Tuesday, June 30, 2009
Without a food processor that is. Hi again!
That's because the secret behind this recipe is to freeze the dough and then grate it into the pan before baking. It makes it light and fluffy and oh-so yummy. But at my first attempt, there was no lovely food processor present, and, well, it was messy and exhausting.
But I tried again! And this time, since I know my raspberry addiction isn't necessarily contagious...with blackberry!
Look at all the little dough pieces. And the lack of effort. The combination is exhilarating.
The results were good. And much easier. This is really a pretty simple recipe (not too many ingredients) but it does call for some thinking ahead with the dough freezing.
Mmm that's alot of butter. I feel like Paula Deen. More butter y'all.
The only secret here was to make sure to freeze the pieces in sizes that will fit inside the tube of your food processor. Though the original recipe (here) calls for you to freeze it in two pieces - half for the top of the bars and half for the bottom - I did it in four instead.
Overall these are a great bar and I'd recommend them to anyone - anyone with a food processor that is.
Side note: this recipe calls for four egg yolks, which leaves me with, of course, four egg whites.
Hmmmmm what to do, what to do? Stay tuned to find out!
Recipe: (from Recipezaar)
1 cup (2 sticks) butter
2 egg yolks
1 cup sugar
2 cups flour
1 tsp baking powder
1/8 tsp salt
1/2 cup blackberry or raspberry jam
Cream the butter until light and fluffy. Add in egg yolks and beat until well mixed.
Pour in the sugar, flour, baking powder and salt.
Turn the dough out onto a surface and form into two balls.
Wrap in saran wrap and freeze for two hours or overnight.
(Here is where you would make sure your pieces are food-processor sized).
Grate one of the balls and lightly press into a greased 8 inch square pan.
Spread the jam on top until 1/2 inch from side.
Top with remaining grated dough.
Bake on 350 F for 30 to 40 minutes or until light golden brown.
Cool in pan.
Thursday, June 25, 2009
These were originally called Brown Sugar and Honey Pecan Bars (recipe here), but of course I lost the pecans. So they became Chewy Brown Sugar Bars. With rice krispies!
For this recipe, I used something I rarely bring out for baked goods. This baby:
For the base of this cookie, I pulsed together the flour, sugar and salt, and then added the butter to create a very crumbly mix. It could probably be done without the food processor, but with alot more work.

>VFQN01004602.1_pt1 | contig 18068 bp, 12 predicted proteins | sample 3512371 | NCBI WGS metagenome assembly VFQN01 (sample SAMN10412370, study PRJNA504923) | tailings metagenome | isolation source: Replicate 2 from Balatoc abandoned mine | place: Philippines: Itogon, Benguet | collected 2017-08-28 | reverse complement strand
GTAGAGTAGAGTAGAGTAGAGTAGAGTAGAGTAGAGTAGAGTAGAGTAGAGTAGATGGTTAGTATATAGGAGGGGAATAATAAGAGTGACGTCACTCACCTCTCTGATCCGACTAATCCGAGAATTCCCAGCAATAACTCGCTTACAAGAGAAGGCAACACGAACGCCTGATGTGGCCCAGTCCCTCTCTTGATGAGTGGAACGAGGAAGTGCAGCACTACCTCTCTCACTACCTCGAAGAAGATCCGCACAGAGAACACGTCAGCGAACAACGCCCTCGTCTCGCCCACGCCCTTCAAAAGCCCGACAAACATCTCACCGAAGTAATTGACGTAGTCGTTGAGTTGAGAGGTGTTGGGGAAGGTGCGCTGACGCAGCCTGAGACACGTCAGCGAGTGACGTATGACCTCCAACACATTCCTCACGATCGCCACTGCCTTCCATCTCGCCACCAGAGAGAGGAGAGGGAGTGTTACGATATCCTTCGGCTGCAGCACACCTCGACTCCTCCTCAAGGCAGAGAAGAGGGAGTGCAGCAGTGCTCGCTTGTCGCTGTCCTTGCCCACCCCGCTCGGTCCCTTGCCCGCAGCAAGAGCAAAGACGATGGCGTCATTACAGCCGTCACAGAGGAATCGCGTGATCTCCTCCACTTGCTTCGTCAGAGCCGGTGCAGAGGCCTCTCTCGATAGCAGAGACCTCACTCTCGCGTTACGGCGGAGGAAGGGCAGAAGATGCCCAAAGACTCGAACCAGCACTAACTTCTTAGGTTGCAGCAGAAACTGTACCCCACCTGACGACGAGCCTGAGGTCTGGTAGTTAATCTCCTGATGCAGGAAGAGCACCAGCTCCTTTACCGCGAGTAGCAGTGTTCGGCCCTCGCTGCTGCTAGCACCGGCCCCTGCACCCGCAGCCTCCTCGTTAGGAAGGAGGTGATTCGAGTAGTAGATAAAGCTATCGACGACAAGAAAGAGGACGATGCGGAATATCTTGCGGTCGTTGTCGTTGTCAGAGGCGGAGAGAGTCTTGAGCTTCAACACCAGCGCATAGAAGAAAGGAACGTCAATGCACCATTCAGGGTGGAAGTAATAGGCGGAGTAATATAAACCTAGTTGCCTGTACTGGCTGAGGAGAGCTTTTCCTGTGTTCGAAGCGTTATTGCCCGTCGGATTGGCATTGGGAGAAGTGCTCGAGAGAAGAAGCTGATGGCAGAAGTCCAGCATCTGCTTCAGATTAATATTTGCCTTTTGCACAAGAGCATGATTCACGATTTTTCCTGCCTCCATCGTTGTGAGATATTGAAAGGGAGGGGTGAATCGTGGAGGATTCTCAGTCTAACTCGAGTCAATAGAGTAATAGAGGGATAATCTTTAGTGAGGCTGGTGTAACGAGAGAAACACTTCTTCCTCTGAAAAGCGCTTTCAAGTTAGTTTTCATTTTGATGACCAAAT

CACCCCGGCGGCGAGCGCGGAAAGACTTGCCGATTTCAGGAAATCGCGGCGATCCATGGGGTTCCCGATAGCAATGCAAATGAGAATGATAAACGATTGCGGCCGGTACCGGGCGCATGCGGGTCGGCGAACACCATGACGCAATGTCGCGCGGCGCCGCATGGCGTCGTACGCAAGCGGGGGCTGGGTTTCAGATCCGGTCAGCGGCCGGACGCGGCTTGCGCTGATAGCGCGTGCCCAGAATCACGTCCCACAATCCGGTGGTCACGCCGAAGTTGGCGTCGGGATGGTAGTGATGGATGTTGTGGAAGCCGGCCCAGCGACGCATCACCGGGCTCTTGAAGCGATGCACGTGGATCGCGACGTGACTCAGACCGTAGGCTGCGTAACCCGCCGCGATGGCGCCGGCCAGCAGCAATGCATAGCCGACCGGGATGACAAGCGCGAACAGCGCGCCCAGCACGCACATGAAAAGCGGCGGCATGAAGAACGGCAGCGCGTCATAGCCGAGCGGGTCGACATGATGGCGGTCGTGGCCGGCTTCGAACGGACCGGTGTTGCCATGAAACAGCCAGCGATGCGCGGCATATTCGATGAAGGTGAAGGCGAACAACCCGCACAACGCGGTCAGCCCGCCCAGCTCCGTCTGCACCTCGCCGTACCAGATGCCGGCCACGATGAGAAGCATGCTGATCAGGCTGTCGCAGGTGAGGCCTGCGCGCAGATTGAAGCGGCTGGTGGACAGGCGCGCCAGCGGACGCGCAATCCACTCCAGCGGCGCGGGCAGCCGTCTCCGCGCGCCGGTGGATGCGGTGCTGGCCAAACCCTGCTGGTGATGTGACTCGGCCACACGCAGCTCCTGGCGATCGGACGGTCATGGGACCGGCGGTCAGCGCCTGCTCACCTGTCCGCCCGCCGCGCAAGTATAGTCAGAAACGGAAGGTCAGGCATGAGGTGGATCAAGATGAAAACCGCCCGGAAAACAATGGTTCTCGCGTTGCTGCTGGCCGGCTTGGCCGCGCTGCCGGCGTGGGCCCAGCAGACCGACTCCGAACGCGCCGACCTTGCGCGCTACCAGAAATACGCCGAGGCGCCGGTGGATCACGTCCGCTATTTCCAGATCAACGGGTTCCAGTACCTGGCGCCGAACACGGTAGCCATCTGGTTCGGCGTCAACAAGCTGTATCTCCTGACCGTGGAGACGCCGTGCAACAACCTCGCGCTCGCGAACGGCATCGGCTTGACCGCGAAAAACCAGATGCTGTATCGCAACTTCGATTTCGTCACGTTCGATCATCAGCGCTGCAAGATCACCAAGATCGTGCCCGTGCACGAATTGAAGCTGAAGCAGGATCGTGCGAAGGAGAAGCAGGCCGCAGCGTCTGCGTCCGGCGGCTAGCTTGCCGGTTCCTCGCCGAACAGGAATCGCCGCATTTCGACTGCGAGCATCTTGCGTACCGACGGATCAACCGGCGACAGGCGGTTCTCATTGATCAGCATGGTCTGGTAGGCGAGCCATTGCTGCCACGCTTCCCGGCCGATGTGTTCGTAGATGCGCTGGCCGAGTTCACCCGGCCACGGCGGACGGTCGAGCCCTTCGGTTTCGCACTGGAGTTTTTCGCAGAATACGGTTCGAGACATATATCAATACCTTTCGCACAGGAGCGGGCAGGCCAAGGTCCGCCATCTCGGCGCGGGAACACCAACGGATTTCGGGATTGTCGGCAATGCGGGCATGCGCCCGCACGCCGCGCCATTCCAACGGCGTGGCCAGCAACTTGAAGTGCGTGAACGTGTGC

Anyway, after I pressed the mixture into the bottom of a 9x13" pan, and baked it for 20 minutes. While that was baking, I made the top part, by melting butter and adding in salt, brown sugar and honey, and let it simmer for one minute. After removing it from the heat, I added cream, vanilla, and where I should have mixed in pecans, rice krispies.
(Here is normally where I would show you pictures of those steps. But I was actually on the phone when they occurred, and while I can manage to multitask enough to bake and talk at the same time, I can't quite bake, talk and photograph.)
After you spread the mixture on top of the base, it bakes for another 18 minutes. Then let it cool to room temperature, and stick it in the fridge to firm up.
After I left it in the fridge for a while, I pulled it out to cut into bars.
I even had to take a break it the middle it was tough. I used a big chef's knife to cut through it easily. And of course I had to taste the corner. It was good - like nothing really I've made before. The top was chewy and had a nutty-brown sugar/honey taste. I liked the two different layers - the cookie bottom and the chewy top. I think that they actually got chewier as time went by - there was definitely a noticeable change in the texture after a day.
Tip of the Day: Brown sugar is always measured as a "packed" cup - which means you press the sugar down into the cup with your fingers to make sure it's as full as possible.
Recipe: (from Cookie Madness)
1 cup flour
1/4 cup light brown sugar
1/4 tsp salt
6 tbsps cold butter, diced
1/4 cup (1/2 stick) butter, melted
1/4 tsp salt
1/2 cup light brown sugar
3 tbsps honey
1 tbsp whipping cream
1/2 tsp vanilla
1 cup rice krispies (or coarsely chopped pecans)
Mix flour, brown sugar and salt.
Add butter and mix until coarse crumbs.
Press into the bottom of an 8 inch foil lined pan and bake at 350 for 20 minutes.